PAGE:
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Let's Panic: The Book!

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How to Endure and Possibly Triumph Over the Adorable Tyrant
who Will Ruin Your Body, Destroy Your Life, Liquefy Your Brain,
and Finally Turn You
into a Worthwhile
Human Being.

Written by Alice Bradley and Eden Kennedy

Some Books
I'm In...

Sleep Is
For The Weak

Chicago Review Press

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Let's Panic

The site that inspired the book!

At LET'S PANIC ABOUT BABIES, Eden Kennedy and I share our hard-won wisdom and tell you exactly what to think and feel and do, whether you're about to have a baby or already did and don't know what to do with it. → 

« Briefly, before the year ends | Main | About last night »


We're walking home from school.

"I was thinking," Henry says. "I was thinking it would be good to have a little brother."

I can't help but picture it. Henry holding a little boy's hand, guiding him as he toddles down the sidewalk next to us. He would have been such an excellent big brother.

"Or a sister," he says. "Yeah, actually? I think I want a sister. Because I like the girls I'm related to. So I think if I had a sister, I would like that."

I am murmuring noncommittally. "Huh!"I say. "Hmm!"

"So," he adds, looking at me, "can I get one?"

"I don't think it's in the cards for us, sweetie," I finally say.

"What does that mean, in the cards?"

"It means I don't think it's going to happen."

"That's okay," he says quickly. "That's fine. I was just thinking. "

I try to point out the advantages of being an only child. The quality time with us. He does not appear convinced.

"It could be fun, though," he says.

"Yes," I agree. "It could be."


When we made the move back to the city from the suburbs, part of it was because we realized we weren't going to try again. There are so many reasons, and if I give them, I'm afraid someone's going to pop up in the comments to argue that our reasons aren't good enough. "Oh, you can still have a second even if X!" this imaginary person might say. "My precious miracle came about even though we also thought Y and Z and you might be the same way so keep on trying!"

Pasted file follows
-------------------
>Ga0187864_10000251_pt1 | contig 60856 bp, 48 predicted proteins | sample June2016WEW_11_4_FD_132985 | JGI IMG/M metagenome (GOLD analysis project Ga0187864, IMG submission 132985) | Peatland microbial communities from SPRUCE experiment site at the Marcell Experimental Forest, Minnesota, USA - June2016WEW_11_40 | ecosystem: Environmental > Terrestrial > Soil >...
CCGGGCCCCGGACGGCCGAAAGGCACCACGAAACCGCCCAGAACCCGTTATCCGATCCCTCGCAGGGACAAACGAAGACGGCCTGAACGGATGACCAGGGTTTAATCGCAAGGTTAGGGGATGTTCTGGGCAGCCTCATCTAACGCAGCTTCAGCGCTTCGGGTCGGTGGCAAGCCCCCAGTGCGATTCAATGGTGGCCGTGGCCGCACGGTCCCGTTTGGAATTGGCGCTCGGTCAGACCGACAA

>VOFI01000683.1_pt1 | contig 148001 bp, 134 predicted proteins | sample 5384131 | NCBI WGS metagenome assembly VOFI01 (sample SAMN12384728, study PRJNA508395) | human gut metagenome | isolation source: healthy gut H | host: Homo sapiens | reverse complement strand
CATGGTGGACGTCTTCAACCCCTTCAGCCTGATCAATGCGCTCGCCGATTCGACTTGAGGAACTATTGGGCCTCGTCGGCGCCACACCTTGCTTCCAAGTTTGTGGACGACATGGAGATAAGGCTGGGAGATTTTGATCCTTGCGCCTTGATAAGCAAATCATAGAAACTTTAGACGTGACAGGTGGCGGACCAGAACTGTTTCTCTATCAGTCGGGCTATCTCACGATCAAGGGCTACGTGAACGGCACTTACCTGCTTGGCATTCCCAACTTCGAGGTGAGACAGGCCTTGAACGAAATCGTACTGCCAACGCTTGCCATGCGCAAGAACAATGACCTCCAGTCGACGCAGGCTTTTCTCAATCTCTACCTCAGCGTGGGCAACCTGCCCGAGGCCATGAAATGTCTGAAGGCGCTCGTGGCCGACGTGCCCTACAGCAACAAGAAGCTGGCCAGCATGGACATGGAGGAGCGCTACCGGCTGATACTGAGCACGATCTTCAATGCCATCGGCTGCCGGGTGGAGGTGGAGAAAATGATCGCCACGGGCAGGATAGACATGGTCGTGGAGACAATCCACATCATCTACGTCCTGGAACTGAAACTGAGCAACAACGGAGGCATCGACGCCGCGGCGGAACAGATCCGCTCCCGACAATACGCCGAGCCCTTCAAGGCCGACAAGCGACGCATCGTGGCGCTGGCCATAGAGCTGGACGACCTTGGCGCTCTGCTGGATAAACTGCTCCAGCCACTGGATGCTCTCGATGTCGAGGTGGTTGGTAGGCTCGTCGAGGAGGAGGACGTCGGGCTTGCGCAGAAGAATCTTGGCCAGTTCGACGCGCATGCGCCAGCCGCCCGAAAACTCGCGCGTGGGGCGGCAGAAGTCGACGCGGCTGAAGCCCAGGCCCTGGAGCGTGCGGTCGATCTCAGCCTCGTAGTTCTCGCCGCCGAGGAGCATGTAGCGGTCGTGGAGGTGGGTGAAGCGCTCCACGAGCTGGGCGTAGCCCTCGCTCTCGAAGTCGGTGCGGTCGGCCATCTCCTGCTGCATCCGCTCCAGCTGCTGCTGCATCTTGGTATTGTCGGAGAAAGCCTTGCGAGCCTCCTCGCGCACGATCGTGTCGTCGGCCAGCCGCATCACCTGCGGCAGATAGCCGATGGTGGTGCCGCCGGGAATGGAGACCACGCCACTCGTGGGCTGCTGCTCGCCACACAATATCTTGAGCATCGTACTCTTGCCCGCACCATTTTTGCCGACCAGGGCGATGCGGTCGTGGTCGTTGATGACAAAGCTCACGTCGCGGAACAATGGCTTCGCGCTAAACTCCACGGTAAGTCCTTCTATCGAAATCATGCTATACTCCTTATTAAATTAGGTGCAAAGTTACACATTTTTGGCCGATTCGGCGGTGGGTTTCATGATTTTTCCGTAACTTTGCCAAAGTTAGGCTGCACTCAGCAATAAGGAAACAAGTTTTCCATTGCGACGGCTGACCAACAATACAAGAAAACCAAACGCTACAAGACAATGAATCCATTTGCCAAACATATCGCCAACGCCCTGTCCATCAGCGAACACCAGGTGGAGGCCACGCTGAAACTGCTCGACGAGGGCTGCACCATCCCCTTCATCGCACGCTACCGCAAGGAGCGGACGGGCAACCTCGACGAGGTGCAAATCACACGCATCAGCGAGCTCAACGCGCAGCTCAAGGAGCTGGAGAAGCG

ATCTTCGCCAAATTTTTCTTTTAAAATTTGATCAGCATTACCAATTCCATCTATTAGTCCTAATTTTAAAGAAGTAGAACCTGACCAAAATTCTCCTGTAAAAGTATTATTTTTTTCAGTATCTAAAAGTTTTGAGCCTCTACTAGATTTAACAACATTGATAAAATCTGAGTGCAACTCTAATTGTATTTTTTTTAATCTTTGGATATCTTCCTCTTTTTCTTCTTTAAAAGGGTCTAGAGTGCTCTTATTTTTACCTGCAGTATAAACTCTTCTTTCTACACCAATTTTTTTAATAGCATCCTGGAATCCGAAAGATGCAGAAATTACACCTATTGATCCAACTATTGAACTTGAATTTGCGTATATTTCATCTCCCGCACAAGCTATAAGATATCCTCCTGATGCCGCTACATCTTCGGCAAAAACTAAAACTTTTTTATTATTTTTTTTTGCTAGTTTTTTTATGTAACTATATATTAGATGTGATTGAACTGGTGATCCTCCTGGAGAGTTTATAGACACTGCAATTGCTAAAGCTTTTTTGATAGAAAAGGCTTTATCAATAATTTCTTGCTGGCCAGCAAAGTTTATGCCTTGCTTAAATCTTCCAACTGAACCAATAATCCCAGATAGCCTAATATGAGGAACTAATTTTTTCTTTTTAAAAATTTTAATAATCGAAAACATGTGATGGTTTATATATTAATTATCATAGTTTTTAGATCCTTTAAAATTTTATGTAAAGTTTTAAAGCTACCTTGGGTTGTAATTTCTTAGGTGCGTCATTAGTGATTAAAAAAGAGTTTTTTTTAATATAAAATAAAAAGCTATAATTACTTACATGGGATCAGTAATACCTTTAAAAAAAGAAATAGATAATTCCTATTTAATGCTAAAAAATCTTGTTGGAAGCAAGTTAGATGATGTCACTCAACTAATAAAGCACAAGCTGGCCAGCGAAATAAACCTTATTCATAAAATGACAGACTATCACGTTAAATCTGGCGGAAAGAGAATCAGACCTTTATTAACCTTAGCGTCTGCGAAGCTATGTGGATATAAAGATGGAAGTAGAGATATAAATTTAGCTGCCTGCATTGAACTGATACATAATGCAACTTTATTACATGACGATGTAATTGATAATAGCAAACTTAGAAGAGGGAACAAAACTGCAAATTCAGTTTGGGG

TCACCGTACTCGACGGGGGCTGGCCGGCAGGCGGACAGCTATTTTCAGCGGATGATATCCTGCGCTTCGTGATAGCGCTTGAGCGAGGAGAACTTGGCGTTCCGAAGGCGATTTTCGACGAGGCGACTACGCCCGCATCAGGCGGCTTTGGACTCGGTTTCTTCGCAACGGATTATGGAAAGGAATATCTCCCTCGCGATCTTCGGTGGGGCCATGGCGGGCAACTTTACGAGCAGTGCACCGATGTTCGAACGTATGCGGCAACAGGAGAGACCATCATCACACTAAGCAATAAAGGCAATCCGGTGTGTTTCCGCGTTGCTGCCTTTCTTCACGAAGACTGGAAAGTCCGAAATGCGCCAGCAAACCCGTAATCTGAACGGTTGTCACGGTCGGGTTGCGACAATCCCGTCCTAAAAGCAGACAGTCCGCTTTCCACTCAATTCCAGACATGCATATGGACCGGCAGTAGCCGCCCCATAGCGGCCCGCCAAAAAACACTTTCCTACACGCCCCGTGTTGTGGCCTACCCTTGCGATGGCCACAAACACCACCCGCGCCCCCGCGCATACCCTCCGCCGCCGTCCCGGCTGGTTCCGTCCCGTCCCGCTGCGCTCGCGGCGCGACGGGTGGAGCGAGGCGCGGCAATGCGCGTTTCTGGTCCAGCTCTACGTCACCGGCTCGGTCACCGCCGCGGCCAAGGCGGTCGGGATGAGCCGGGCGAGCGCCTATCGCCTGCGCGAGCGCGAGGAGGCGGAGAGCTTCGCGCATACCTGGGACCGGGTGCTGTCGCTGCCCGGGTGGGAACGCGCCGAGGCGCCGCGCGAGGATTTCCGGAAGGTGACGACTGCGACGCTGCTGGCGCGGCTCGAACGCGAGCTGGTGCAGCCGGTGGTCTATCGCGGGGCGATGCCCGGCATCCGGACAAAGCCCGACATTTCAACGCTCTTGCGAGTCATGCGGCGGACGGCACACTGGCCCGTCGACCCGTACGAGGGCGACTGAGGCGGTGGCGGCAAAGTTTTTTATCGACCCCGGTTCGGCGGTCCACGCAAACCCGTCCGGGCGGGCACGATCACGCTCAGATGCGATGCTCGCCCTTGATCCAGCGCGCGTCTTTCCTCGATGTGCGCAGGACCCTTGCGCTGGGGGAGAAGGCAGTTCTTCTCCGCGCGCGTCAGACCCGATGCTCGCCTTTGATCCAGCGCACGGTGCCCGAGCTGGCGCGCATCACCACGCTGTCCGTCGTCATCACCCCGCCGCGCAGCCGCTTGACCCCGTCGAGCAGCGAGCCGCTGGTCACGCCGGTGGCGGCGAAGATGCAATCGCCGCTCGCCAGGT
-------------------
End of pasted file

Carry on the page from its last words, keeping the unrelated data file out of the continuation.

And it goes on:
No. It's not going to happen.

And I am sorry. I am. It's so much more satisfying for everyone else, to have a successful pregnancy after a miscarriage. It's expected. You keep on trying, and then eventually you get pregnant and it all works out and the miscarriage becomes an unfortunate blip in your otherwise upbeat narrative. I realize that this is kind of a bummer.


Henry hasn't asked about a sibling for a long, long while--long before I had the miscarriage. It's interesting that it's come up for him now, just as my essay appeared in The Sun and I've been sort of overwhelmed by the feelings stirred up by the publication and its response.

I have to admit, I feel a little strange about all these Sun readers emailing me, responding as if I still feel the pain of the miscarriage as acutely as I did back when the essay was written. I wrote it well over a year ago, and when I finished, I felt like I had exorcised something. I exorcised it and saved it in a Word file and then I was free. And now all these people are expressing their sympathy, when that pain has dulled to an occasional ache, and I feel like I'm pretending to be something I'm not. Like I need to tell them they've made a mistake.

Then as I'm responding to them, something bursts open. All that pain I thought I had purged, that deep, awful well. It's right there, and I want to scream. Then I want to thank all these people who wrote to me, because part of me was afraid it was gone. Nope, still there. I still miss that baby I thought I was going to have. That baby who would have been one year old just a couple of weeks ago.

So many people writing to me want me to know about the children they had after their miscarriages. The happy endings they wish for me. I know they're hoping to make me feel better, I get that, but all I can think is, there won't be a second for me. And then I think: because I'm too selfish.

I am ashamed. Because I've made a decision, and at the heart of it, I made it for me. Scott and I made it for us. And for Henry, but who can really say what's best for him, at this point? I'm afraid we're doing Henry a disservice. That we're leaving him alone as we get older and more helpless, that we're depriving him of a soulmate and ally, someone to build forts with or whatever else I imagine he'd do with a sibling when I'm really beating myself up over my decision.

I wonder if he'll forgive us. I wonder if he'll hate us for it. I wonder if he'll be glad.

Of course I know, rationally, that only children can be happy and successful. I know that Henry's happy and well-adjusted and loved beyond measure. I do.

But it keeps coming up. They think I'm selfish, I think, when other parents ask me if Henry is an "only." Stingy. Not willing to spread myself just a little too thin. I want to give them my reasons. My very good, well-considered reasons. But I'm afraid they'd argue that those reasons aren't enough.